It's a battle of the head and heart with the Aston Martin Rapide, as well as its DB9 fraternal twin.
To admire the DB9, Aston's long-serving and continually beautiful two-door V12 coupe, is to adore its more practical sibling, the four-door Rapide.
That alluring shape encourages forgiveness of the Rapide's many less desirable traits, ones which escape me as I gaze at photos of it, but will surely come back to me once I can't see it.
Aston calls the Rapide the brand's first production four-door sports car, highlighting the close relationship with it and the DB9, while glossing over its blocky Lagonda luxury sedan of the 1970s and 1980s. And while Aston insists that every body panel on the four-door hatchback is unique to the Rapide, it has managed to preserve the sexy come-hither sports car look of the DB9, even while stretching it by 309 mm. Most of that length went into providing its cocoon-like rear seating area - which has both surprisingly reasonable headroom and a massively bulky drive tunnel that separates the two heated and cooled rear seats.
It's not just me who finds it gorgeous. The Rapide is one of three finalists for the World Car of the Year Design of the Year award, battling the lusty Ferrari 458 Italia and Alfa Romeo Giulietta. The winner is to be announced at the New York auto show, along with the WCOTY green car and overall winner.
Out for dinner with a group of fellow auto writers, the word quickly went round that I had the glass-topped key to the Aston Martin Rapide parked front and centre outside; three of them bailed on other transport for a ride in Aston's super-slinky four-door.
One wisely called dibs on the front passenger seat, affording him an up-close view of the classic old world charm emanating from the Rapide's interior, with fragrant leathers and your choice of highly polished woods.
Instead of a regular gear shifter, the six-speed automatic transmission is controlled with buttons up high in the instrument panel, flanking the receptacle for the seemingly crystal-topped key, different enough to confuse the occasional valet. Or you could always shift with magnesium shift paddles behind the wheel, watching as the tach strangely runs counter-clockwise, starting from the six 6 o'clock position at idle, then on up to about the 12 o'clock position at redline.
Even with four people in the car, that massive V-12 engine provides a speedy and hormonal rush to triple-digit speeds, although it needs lots of revs to really get to its maximum 470 hp, which come along at 6,000 rpm, while its 443 lb-ft of torque peaks at a similarly lofty 5,000 rpm. This means it doesn't feel as quick as most of its super-fleet four-door rivals and it isn't, with Aston officially quoting a 0-100 km/h time of 5.3 seconds.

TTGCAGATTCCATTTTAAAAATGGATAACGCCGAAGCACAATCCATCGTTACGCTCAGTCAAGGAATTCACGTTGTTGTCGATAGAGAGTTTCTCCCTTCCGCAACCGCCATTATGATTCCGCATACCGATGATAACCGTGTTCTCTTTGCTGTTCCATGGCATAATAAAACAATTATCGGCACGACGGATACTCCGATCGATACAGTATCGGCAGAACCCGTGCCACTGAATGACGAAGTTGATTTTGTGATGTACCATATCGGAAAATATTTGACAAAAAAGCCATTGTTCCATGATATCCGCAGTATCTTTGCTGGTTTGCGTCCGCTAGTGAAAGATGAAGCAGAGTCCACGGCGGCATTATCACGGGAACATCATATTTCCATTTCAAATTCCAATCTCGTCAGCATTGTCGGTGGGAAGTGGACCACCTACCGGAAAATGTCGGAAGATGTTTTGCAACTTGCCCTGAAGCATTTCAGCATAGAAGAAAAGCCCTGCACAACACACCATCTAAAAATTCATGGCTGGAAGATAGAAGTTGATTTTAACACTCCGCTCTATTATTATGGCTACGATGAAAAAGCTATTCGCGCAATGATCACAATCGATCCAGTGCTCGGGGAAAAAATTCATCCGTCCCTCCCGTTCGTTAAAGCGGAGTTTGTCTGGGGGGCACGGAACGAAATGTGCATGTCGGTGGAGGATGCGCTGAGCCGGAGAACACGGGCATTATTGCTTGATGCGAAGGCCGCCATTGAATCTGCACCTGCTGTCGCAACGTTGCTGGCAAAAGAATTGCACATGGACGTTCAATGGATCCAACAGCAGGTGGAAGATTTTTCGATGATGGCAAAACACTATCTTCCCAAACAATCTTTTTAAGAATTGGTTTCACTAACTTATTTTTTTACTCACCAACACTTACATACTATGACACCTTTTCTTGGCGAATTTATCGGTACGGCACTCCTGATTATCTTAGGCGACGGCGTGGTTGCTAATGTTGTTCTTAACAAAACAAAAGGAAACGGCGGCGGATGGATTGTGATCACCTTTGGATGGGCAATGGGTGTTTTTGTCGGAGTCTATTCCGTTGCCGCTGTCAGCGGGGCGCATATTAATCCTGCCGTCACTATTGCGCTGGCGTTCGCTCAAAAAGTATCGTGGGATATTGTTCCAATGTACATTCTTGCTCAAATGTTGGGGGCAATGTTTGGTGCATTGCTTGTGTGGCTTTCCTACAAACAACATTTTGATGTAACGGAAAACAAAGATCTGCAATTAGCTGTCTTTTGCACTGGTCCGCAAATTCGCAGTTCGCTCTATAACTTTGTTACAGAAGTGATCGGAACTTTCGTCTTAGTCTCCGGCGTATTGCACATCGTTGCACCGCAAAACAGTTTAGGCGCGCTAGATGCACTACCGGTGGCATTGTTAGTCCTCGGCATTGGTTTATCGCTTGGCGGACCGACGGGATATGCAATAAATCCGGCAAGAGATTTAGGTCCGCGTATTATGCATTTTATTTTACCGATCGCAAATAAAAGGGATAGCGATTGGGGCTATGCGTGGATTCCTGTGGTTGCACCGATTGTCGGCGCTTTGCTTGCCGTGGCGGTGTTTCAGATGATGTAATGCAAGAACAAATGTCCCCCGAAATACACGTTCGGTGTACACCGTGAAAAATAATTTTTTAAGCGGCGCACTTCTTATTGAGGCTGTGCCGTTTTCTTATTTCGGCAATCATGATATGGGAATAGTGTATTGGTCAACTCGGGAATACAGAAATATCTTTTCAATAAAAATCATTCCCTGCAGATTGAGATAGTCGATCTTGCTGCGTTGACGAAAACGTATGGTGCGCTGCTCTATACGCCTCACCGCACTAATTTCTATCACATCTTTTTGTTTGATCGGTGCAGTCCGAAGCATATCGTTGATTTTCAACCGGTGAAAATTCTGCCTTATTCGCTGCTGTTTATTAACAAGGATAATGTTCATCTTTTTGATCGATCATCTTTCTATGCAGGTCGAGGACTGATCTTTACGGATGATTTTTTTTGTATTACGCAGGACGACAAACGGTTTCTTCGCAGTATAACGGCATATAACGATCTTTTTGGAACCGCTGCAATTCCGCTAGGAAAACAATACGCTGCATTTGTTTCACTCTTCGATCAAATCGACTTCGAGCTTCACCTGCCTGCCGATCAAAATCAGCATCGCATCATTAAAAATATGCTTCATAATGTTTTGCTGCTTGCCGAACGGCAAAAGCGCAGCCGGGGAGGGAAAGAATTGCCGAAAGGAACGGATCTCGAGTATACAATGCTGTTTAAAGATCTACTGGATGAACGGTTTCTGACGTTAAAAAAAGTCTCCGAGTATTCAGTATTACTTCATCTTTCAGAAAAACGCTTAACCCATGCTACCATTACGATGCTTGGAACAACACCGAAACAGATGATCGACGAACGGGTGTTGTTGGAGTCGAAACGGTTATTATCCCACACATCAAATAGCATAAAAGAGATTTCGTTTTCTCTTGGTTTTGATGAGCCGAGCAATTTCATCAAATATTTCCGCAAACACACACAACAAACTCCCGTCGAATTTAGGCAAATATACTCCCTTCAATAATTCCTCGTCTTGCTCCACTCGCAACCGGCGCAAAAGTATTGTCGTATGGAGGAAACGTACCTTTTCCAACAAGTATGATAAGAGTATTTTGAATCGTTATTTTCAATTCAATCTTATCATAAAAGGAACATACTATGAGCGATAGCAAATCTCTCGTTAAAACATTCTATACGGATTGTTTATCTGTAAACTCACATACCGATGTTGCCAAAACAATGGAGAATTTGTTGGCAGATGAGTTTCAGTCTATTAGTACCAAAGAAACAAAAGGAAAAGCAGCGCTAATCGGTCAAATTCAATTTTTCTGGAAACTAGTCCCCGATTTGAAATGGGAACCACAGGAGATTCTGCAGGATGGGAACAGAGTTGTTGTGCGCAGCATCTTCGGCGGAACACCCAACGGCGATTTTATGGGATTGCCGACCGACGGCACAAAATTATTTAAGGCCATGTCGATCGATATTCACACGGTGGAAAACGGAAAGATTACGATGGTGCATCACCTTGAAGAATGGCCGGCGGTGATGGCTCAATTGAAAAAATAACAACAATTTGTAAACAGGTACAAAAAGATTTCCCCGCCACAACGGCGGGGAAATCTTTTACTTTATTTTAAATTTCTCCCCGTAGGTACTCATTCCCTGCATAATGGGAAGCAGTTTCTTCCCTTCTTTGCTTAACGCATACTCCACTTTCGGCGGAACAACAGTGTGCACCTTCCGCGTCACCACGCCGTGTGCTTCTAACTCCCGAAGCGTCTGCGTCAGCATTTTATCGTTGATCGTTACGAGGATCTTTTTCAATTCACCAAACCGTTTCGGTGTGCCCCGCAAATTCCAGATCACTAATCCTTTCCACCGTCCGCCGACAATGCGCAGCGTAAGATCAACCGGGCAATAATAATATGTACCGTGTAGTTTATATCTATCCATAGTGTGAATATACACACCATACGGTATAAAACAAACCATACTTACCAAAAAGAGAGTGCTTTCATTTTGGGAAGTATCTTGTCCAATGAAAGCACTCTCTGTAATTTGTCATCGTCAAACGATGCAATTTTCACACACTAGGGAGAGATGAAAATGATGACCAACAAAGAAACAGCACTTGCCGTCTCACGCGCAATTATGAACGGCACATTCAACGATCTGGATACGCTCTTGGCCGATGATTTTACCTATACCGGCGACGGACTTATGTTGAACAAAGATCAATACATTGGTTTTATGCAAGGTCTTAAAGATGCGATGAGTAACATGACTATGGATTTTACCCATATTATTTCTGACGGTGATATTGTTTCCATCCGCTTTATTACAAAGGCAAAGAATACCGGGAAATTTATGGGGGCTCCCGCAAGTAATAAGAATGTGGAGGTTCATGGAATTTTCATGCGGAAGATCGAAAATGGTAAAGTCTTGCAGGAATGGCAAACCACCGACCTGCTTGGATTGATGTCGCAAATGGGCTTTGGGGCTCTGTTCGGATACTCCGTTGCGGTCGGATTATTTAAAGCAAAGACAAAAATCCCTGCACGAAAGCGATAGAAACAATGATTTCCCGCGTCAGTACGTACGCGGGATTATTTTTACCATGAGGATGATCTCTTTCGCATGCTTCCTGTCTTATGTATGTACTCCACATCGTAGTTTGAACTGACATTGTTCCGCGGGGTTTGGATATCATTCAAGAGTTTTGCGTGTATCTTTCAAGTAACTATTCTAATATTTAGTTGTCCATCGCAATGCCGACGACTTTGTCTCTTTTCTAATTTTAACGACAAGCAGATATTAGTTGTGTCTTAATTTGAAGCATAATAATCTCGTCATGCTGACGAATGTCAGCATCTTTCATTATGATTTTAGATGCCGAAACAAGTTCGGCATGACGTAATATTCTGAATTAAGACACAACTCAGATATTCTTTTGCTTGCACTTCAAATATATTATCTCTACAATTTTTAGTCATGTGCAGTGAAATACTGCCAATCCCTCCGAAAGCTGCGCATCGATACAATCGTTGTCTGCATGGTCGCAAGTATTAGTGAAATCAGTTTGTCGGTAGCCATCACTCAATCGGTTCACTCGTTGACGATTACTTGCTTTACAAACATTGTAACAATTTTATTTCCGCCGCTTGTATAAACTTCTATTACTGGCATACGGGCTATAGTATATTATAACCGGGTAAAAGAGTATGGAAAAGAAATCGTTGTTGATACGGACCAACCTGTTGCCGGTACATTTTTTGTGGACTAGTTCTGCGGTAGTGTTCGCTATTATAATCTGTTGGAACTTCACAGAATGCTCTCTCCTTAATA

Aston insists on calling this big 5.9-litre V-12 engine a 6.0-litre, but at 5,935 cc of displacement, don't believe everything you read on cam covers. It's not super-car quick, but still super sedan fast.
Unfortunately, this drivetrain does not impress nearly so much on the technology or fuel economy front as on the performance side. Sure, folks who can muster up more than 230-grand of after-tax income are likely not complaining about their Aston's thirst for premium. But when you figure that technologies such as direct injection help increase power, while dual-clutch transmissions speed up shift times and acceleration, there's also very valid performance arguments for such response-enhancing technology that can save fuel as well. Plus most of its rivals have them, which should be good enough reason to have them.
This engine is available in every car in Aston's lineup, in various states of tune, so it is surely wringing out its money's worth on this rapidly aging engine. It also begs the question of when - not whether - it is going to drop the more powerful supercharged DBS engine under the Rapide's bonnet.
But with Aston now controlled by two Kuwaiti investment groups, one has to wonder whether the corporate will or the R&D money will be there to engineer more fuel-efficient Aston Martin sports cars, four doors or two. The tiny Aston Martin Cygnet, the Smart-fighting version of the Toyota/Scion iQ that Aston plans to bring to market, suggests that it'll be a tough road to travel without co-operation with other auto makers. Daimler is expected to be the next corporate dance partner, with potential co-development work done with the next-generation Maybach, as well as with the S-Class and future Lagonda models.
But for now, cars like the Rapide still provide a major rush, both from the driver's seat and the sidewalk. And with four doors to provide a bit more real-world practicality, well, at least your head has that much.
2011 Aston Martin Rapide
Type: Mid-size, luxury four-seat sports hatchback
Base price: (estimated) $232,189
Engine: 5.9-litre, 48-valve, V-12
Horsepower/torque: 470 hp/443 lb-ft
Transmission: Push-button, six-speed automatic with shift paddles
Fuel economy (litres/100 km): 16.8 city/10.4 highway; premium gas
Alternatives: Bentley Continental Flying Spur, Jaguar XFR, Maserati Quattroporte, Mercedes-Benz CLS 63 AMG, Porsche Panamera Turbo